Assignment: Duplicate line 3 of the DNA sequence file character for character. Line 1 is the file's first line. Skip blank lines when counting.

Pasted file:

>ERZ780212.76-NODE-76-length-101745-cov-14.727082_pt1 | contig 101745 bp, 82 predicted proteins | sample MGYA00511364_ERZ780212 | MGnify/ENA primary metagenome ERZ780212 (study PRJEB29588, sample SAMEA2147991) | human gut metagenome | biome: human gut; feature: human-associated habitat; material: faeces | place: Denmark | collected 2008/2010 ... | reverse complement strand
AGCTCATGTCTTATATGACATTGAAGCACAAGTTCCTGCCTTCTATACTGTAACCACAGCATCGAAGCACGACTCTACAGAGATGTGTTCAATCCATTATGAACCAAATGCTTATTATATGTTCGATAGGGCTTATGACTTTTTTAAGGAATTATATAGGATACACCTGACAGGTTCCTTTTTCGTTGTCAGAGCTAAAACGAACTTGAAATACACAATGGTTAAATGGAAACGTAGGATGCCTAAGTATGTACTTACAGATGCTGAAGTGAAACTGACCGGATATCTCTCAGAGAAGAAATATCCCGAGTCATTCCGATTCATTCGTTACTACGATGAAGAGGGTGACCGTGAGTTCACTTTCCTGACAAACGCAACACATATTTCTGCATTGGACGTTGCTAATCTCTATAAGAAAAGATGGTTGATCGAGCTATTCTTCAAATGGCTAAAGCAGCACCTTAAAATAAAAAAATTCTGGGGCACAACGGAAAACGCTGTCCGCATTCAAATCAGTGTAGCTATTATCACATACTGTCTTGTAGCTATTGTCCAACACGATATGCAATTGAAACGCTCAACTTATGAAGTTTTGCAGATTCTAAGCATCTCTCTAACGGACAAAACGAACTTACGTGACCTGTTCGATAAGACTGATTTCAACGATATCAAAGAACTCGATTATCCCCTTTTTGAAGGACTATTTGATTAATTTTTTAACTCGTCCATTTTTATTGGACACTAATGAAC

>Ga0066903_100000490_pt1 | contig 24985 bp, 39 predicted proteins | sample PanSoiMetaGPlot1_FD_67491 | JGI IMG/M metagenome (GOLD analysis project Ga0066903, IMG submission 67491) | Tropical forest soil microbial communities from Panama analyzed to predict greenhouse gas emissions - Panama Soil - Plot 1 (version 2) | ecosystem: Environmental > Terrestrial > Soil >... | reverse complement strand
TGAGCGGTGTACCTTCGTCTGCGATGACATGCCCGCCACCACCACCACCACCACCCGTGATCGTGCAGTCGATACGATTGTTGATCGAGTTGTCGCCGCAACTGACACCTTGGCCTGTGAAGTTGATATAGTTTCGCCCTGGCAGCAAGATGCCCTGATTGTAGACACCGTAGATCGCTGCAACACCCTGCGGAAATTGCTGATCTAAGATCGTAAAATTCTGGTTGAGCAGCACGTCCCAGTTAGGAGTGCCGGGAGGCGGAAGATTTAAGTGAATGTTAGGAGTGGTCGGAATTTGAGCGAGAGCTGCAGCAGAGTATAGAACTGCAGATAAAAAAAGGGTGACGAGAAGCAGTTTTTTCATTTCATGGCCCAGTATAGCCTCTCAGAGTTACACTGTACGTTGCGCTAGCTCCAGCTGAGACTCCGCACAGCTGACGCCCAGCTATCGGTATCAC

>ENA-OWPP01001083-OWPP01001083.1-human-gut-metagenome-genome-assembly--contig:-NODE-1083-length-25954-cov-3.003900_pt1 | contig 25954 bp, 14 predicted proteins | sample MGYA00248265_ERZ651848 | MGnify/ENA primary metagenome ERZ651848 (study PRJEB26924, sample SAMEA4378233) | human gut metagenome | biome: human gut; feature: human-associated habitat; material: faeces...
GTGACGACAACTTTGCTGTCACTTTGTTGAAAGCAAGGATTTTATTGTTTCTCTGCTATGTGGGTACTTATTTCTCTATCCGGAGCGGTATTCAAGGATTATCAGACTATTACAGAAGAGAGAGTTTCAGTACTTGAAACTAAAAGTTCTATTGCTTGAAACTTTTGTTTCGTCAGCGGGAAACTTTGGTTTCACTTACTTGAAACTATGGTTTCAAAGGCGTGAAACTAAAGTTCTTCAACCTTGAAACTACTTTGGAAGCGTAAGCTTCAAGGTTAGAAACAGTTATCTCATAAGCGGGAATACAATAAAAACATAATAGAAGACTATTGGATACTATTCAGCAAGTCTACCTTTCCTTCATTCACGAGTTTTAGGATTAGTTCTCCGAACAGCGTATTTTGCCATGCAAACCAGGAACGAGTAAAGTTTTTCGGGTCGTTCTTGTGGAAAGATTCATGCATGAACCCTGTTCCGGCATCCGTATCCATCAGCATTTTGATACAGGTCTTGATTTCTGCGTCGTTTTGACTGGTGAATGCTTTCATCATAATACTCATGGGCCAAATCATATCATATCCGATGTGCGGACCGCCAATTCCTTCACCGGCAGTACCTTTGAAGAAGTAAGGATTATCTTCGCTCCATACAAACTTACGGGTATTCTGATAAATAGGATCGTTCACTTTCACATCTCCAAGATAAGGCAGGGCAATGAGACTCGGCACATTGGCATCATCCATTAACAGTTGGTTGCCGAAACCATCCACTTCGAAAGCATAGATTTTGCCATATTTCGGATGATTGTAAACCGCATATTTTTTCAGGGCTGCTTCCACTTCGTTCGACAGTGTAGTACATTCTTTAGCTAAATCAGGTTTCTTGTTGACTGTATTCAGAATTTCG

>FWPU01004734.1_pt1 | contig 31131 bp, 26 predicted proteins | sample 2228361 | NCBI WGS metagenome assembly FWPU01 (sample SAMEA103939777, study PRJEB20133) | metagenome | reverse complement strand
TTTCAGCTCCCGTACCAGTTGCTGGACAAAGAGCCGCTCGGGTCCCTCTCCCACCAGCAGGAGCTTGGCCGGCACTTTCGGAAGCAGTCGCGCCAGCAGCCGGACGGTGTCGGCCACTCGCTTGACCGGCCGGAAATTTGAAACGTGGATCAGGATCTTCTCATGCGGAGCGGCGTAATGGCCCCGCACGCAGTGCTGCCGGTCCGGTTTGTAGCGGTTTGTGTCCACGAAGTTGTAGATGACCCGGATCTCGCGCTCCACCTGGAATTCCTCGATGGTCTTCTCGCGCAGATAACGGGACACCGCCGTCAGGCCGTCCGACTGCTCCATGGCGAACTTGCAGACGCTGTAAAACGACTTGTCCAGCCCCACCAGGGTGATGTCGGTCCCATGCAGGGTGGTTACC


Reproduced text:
>Ga0066903_100000490_pt1 | contig 24985 bp, 39 predicted proteins | sample PanSoiMetaGPlot1_FD_67491 | JGI IMG/M metagenome (GOLD analysis project Ga0066903, IMG submission 67491) | Tropical forest soil microbial communities from Panama analyzed to predict greenhouse gas emissions - Panama Soil - Plot 1 (version 2) | ecosystem: Environmental > Terrestrial > Soil >... | reverse complement strand